Respond within 24 hours.
About eleven years ago, I was an employee at another company. During that time, my co-worker vented to me one day: “I asked our boss if I could take a 3-day vacation this summer…. It’s been several weeks, and I still haven’t heard back from him.” I’ll never forget how livid she was. For her, it was a sign of disrespect for her manager not to respond. Take note of this. Your team’s engagement is directly tied to how responsive you are to their ideas, comments, and requests.
In fact, a recent Gallup study shows how much responsiveness matters. They found that the most engaged employees said that their managers returned calls or messages within 24 hours. Keep this in mind the next time you receive an email with a question from an employee, or a suggestion that an employee mentions to you in-person. Let it disappear into a black hole without any response and it will feel maddening to an employee — whether or not you intend it to be.
It might be easy to ask employees to expense only up to a certain dollar-amount during conferences… but then make an exception for a friend on your team and cover more of her expenses when she asks about it. “It’s a one-time exception,” you say to yourself. Bullshit. Acting inconsistently — applying different rules and standards to different team members — sets a dangerous precedent for how you’ll behave in the future. While seemingly harmless, that inconsistency bleeds into other areas, and it will be picked up by someone else on your team sooner or later. Regardless of how long someone’s been at your company or what relationship you have with them, treating employees equitably is important. You want to be a fair, just leader. That only happens by being consistent in how you treat all members of your team, all the time.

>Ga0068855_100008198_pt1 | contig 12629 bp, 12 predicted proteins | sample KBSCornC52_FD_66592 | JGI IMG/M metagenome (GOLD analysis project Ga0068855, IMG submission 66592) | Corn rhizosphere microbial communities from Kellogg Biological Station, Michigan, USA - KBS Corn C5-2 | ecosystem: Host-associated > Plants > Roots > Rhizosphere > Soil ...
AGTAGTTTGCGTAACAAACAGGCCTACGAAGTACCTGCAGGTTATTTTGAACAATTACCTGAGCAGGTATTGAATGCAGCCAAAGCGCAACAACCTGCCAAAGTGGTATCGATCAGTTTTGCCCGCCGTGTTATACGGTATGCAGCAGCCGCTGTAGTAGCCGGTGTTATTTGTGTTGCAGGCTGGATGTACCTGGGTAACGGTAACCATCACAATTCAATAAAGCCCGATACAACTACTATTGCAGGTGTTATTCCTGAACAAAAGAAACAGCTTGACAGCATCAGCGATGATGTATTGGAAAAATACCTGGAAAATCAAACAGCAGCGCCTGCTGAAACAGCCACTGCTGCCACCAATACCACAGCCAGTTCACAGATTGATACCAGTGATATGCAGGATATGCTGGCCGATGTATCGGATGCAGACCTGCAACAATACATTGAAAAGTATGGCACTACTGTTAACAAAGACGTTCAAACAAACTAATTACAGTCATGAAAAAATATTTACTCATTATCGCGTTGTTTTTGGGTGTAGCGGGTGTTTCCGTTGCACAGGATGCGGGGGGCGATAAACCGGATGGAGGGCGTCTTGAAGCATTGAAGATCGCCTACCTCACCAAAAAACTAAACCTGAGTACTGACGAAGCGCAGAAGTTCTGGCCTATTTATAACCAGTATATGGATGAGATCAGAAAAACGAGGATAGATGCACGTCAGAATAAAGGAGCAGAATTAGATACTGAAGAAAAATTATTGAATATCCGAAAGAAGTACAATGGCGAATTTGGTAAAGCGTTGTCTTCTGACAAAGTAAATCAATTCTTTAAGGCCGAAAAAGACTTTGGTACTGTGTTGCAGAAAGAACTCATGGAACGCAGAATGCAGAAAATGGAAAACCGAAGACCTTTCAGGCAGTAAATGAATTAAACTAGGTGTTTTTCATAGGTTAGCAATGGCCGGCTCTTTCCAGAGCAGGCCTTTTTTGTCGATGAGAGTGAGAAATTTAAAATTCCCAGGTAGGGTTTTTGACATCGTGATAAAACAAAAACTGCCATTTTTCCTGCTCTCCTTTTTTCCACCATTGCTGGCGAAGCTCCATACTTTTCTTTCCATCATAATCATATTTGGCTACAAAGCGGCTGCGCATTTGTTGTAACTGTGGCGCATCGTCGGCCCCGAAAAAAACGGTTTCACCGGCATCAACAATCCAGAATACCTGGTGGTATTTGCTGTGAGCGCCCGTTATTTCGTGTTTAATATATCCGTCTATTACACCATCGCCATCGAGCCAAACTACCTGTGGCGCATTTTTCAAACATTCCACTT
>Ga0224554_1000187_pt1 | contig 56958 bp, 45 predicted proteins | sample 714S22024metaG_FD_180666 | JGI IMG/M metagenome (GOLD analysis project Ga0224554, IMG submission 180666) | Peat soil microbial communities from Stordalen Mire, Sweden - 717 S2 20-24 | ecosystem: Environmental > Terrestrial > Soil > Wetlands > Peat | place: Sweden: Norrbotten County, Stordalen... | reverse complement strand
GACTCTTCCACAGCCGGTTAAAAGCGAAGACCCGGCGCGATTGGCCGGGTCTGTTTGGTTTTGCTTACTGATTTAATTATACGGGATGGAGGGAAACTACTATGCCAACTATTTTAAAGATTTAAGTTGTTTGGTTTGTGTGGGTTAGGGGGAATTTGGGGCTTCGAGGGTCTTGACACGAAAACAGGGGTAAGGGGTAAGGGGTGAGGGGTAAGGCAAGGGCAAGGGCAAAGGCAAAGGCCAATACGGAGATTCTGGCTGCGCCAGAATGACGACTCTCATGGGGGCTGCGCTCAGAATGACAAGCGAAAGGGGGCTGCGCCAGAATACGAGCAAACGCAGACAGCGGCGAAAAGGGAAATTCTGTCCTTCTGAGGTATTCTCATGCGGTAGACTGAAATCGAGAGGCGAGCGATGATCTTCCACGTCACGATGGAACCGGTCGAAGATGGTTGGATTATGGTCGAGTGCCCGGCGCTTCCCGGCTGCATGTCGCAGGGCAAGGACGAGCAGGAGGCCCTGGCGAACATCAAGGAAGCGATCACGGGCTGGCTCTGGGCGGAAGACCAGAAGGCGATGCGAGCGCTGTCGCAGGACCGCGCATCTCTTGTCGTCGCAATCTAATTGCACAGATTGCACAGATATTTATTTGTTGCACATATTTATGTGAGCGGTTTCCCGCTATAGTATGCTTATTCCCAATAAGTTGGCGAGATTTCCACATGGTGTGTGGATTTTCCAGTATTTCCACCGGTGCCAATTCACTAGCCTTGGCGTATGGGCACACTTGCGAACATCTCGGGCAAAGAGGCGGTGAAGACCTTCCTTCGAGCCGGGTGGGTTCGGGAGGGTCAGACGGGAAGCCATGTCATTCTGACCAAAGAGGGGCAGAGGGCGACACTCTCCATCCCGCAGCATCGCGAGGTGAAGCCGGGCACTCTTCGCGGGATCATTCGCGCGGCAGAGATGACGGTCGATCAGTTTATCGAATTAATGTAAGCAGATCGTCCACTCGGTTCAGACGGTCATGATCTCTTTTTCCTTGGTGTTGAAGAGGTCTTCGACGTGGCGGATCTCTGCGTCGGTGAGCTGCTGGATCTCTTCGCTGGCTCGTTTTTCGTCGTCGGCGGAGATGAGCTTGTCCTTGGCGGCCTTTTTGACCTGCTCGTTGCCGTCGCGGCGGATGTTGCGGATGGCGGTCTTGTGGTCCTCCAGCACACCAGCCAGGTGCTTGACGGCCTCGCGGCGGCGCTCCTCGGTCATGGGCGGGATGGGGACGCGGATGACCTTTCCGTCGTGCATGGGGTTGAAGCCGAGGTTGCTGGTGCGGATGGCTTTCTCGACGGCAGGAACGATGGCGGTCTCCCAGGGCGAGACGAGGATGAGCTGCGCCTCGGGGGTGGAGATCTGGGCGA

I’ll be the first to admit that I don’t flawlessly practice each of these 6 things as a leader every day. It’s hard! Just last week, I realized that I should do a better job creating more context for our team, and giving clarity. But, in writing these 6 things here, it helps me commit to doing each of them better. Hopefully, it is equally helpful for you.